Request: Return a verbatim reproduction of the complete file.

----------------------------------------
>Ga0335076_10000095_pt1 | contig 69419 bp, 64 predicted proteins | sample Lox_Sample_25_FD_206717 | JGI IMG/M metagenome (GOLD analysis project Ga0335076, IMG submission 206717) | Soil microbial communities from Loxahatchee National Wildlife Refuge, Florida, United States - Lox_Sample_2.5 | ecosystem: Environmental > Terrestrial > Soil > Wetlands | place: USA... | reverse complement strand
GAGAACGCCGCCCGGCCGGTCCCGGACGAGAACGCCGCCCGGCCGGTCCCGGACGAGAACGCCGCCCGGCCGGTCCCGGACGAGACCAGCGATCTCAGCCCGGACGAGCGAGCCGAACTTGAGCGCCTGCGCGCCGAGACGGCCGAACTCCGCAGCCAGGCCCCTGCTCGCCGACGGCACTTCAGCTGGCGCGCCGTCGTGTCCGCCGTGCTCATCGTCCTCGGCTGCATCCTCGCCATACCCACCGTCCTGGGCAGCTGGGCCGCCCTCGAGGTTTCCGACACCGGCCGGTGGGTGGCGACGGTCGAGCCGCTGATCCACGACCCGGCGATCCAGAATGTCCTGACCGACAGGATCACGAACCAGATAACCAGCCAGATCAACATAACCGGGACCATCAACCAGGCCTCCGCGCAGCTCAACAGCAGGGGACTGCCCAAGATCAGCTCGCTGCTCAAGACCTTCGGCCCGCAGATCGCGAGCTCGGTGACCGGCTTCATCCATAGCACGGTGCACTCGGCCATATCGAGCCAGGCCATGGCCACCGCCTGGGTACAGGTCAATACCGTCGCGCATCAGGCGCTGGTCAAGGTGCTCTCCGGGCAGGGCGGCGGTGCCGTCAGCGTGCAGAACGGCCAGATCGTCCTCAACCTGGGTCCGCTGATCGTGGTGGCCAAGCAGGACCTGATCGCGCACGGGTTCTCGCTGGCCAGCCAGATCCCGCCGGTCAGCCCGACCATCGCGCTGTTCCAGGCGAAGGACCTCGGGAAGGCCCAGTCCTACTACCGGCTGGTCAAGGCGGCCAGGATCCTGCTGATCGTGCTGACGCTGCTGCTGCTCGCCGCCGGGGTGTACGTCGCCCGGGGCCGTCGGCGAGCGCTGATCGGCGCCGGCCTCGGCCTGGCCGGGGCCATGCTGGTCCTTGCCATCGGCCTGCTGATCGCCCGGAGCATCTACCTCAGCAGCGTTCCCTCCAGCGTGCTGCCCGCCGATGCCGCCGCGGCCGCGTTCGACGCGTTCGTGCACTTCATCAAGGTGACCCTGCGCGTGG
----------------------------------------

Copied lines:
>Ga0335076_10000095_pt1 | contig 69419 bp, 64 predicted proteins | sample Lox_Sample_25_FD_206717 | JGI IMG/M metagenome (GOLD analysis project Ga0335076, IMG submission 206717) | Soil microbial communities from Loxahatchee National Wildlife Refuge, Florida, United States - Lox_Sample_2.5 | ecosystem: Environmental > Terrestrial > Soil > Wetlands | place: USA... | reverse complement strand
GAGAACGCCGCCCGGCCGGTCCCGGACGAGAACGCCGCCCGGCCGGTCCCGGACGAGAACGCCGCCCGGCCGGTCCCGGACGAGACCAGCGATCTCAGCCCGGACGAGCGAGCCGAACTTGAGCGCCTGCGCGCCGAGACGGCCGAACTCCGCAGCCAGGCCCCTGCTCGCCGACGGCACTTCAGCTGGCGCGCCGTCGTGTCCGCCGTGCTCATCGTCCTCGGCTGCATCCTCGCCATACCCACCGTCCTGGGCAGCTGGGCCGCCCTCGAGGTTTCCGACACCGGCCGGTGGGTGGCGACGGTCGAGCCGCTGATCCACGACCCGGCGATCCAGAATGTCCTGACCGACAGGATCACGAACCAGATAACCAGCCAGATCAACATAACCGGGACCATCAACCAGGCCTCCGCGCAGCTCAACAGCAGGGGACTGCCCAAGATCAGCTCGCTGCTCAAGACCTTCGGCCCGCAGATCGCGAGCTCGGTGACCGGCTTCATCCATAGCACGGTGCACTCGGCCATATCGAGCCAGGCCATGGCCACCGCCTGGGTACAGGTCAATACCGTCGCGCATCAGGCGCTGGTCAAGGTGCTCTCCGGGCAGGGCGGCGGTGCCGTCAGCGTGCAGAACGGCCAGATCGTCCTCAACCTGGGTCCGCTGATCGTGGTGGCCAAGCAGGACCTGATCGCGCACGGGTTCTCGCTGGCCAGCCAGATCCCGCCGGTCAGCCCGACCATCGCGCTGTTCCAGGCGAAGGACCTCGGGAAGGCCCAGTCCTACTACCGGCTGGTCAAGGCGGCCAGGATCCTGCTGATCGTGCTGACGCTGCTGCTGCTCGCCGCCGGGGTGTACGTCGCCCGGGGCCGTCGGCGAGCGCTGATCGGCGCCGGCCTCGGCCTGGCCGGGGCCATGCTGGTCCTTGCCATCGGCCTGCTGATCGCCCGGAGCATCTACCTCAGCAGCGTTCCCTCCAGCGTGCTGCCCGCCGATGCCGCCGCGGCCGCGTTCGACGCGTTCGTGCACTTCATCAAGGTGACCCTGCGCGTGG